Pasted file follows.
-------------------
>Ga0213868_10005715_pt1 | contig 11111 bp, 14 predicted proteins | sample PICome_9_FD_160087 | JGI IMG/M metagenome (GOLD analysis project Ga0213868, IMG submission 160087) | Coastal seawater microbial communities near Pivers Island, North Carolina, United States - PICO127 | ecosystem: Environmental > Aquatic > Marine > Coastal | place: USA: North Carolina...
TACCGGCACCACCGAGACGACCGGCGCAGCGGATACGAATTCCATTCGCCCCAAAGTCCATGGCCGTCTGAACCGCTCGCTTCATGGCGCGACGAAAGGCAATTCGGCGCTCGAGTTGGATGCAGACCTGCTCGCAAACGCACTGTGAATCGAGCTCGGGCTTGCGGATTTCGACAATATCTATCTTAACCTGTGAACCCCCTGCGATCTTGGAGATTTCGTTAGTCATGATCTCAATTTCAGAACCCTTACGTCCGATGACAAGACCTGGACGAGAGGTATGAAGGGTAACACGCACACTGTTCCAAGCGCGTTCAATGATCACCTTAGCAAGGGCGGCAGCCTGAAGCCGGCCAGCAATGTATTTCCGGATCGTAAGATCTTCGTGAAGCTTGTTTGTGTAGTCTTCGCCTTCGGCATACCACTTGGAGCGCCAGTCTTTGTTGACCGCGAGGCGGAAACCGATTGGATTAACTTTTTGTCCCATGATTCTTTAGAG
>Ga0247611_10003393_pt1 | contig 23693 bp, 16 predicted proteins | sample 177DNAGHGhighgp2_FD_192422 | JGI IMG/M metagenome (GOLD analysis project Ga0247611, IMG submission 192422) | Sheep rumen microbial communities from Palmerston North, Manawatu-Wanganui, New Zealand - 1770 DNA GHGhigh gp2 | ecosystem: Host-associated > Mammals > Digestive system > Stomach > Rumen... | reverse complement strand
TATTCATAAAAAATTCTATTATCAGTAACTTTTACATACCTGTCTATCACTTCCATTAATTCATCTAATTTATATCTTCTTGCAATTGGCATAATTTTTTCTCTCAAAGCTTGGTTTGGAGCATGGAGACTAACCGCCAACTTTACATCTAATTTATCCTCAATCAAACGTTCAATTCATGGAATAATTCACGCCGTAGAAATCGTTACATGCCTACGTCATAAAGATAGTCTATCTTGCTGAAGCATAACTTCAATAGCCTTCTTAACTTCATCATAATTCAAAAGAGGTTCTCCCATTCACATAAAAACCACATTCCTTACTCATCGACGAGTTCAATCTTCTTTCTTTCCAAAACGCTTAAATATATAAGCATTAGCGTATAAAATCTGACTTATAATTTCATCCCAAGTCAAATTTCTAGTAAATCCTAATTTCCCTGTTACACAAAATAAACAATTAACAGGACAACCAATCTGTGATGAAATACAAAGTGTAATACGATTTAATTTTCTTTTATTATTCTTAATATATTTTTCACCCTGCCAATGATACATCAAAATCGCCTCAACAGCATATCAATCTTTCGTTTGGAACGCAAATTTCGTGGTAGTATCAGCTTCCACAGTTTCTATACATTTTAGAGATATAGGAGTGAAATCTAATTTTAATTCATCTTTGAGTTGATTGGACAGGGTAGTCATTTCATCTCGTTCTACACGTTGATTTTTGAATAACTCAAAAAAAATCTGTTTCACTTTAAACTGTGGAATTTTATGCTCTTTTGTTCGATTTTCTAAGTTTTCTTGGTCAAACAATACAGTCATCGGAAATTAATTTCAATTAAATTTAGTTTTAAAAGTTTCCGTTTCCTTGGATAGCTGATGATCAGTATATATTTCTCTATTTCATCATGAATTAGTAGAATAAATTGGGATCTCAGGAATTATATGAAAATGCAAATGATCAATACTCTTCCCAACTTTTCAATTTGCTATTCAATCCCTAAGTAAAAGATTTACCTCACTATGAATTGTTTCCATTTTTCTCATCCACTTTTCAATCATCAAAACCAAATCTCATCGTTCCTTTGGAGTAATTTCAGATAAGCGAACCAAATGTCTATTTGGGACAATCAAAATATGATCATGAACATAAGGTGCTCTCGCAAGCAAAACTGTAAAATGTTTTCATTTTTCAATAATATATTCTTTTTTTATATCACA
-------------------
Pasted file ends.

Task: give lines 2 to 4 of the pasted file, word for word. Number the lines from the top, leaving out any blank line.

TACCGGCACCACCGAGACGACCGGCGCAGCGGATACGAATTCCATTCGCCCCAAAGTCCATGGCCGTCTGAACCGCTCGCTTCATGGCGCGACGAAAGGCAATTCGGCGCTCGAGTTGGATGCAGACCTGCTCGCAAACGCACTGTGAATCGAGCTCGGGCTTGCGGATTTCGACAATATCTATCTTAACCTGTGAACCCCCTGCGATCTTGGAGATTTCGTTAGTCATGATCTCAATTTCAGAACCCTTACGTCCGATGACAAGACCTGGACGAGAGGTATGAAGGGTAACACGCACACTGTTCCAAGCGCGTTCAATGATCACCTTAGCAAGGGCGGCAGCCTGAAGCCGGCCAGCAATGTATTTCCGGATCGTAAGATCTTCGTGAAGCTTGTTTGTGTAGTCTTCGCCTTCGGCATACCACTTGGAGCGCCAGTCTTTGTTGACCGCGAGGCGGAAACCGATTGGATTAACTTTTTGTCCCATGATTCTTTAGAG
>Ga0247611_10003393_pt1 | contig 23693 bp, 16 predicted proteins | sample 177DNAGHGhighgp2_FD_192422 | JGI IMG/M metagenome (GOLD analysis project Ga0247611, IMG submission 192422) | Sheep rumen microbial communities from Palmerston North, Manawatu-Wanganui, New Zealand - 1770 DNA GHGhigh gp2 | ecosystem: Host-associated > Mammals > Digestive system > Stomach > Rumen... | reverse complement strand
TATTCATAAAAAATTCTATTATCAGTAACTTTTACATACCTGTCTATCACTTCCATTAATTCATCTAATTTATATCTTCTTGCAATTGGCATAATTTTTTCTCTCAAAGCTTGGTTTGGAGCATGGAGACTAACCGCCAACTTTACATCTAATTTATCCTCAATCAAACGTTCAATTCATGGAATAATTCACGCCGTAGAAATCGTTACATGCCTACGTCATAAAGATAGTCTATCTTGCTGAAGCATAACTTCAATAGCCTTCTTAACTTCATCATAATTCAAAAGAGGTTCTCCCATTCACATAAAAACCACATTCCTTACTCATCGACGAGTTCAATCTTCTTTCTTTCCAAAACGCTTAAATATATAAGCATTAGCGTATAAAATCTGACTTATAATTTCATCCCAAGTCAAATTTCTAGTAAATCCTAATTTCCCTGTTACACAAAATAAACAATTAACAGGACAACCAATCTGTGATGAAATACAAAGTGTAATACGATTTAATTTTCTTTTATTATTCTTAATATATTTTTCACCCTGCCAATGATACATCAAAATCGCCTCAACAGCATATCAATCTTTCGTTTGGAACGCAAATTTCGTGGTAGTATCAGCTTCCACAGTTTCTATACATTTTAGAGATATAGGAGTGAAATCTAATTTTAATTCATCTTTGAGTTGATTGGACAGGGTAGTCATTTCATCTCGTTCTACACGTTGATTTTTGAATAACTCAAAAAAAATCTGTTTCACTTTAAACTGTGGAATTTTATGCTCTTTTGTTCGATTTTCTAAGTTTTCTTGGTCAAACAATACAGTCATCGGAAATTAATTTCAATTAAATTTAGTTTTAAAAGTTTCCGTTTCCTTGGATAGCTGATGATCAGTATATATTTCTCTATTTCATCATGAATTAGTAGAATAAATTGGGATCTCAGGAATTATATGAAAATGCAAATGATCAATACTCTTCCCAACTTTTCAATTTGCTATTCAATCCCTAAGTAAAAGATTTACCTCACTATGAATTGTTTCCATTTTTCTCATCCACTTTTCAATCATCAAAACCAAATCTCATCGTTCCTTTGGAGTAATTTCAGATAAGCGAACCAAATGTCTATTTGGGACAATCAAAATATGATCATGAACATAAGGTGCTCTCGCAAGCAAAACTGTAAAATGTTTTCATTTTTCAATAATATATTCTTTTTTTATATCACA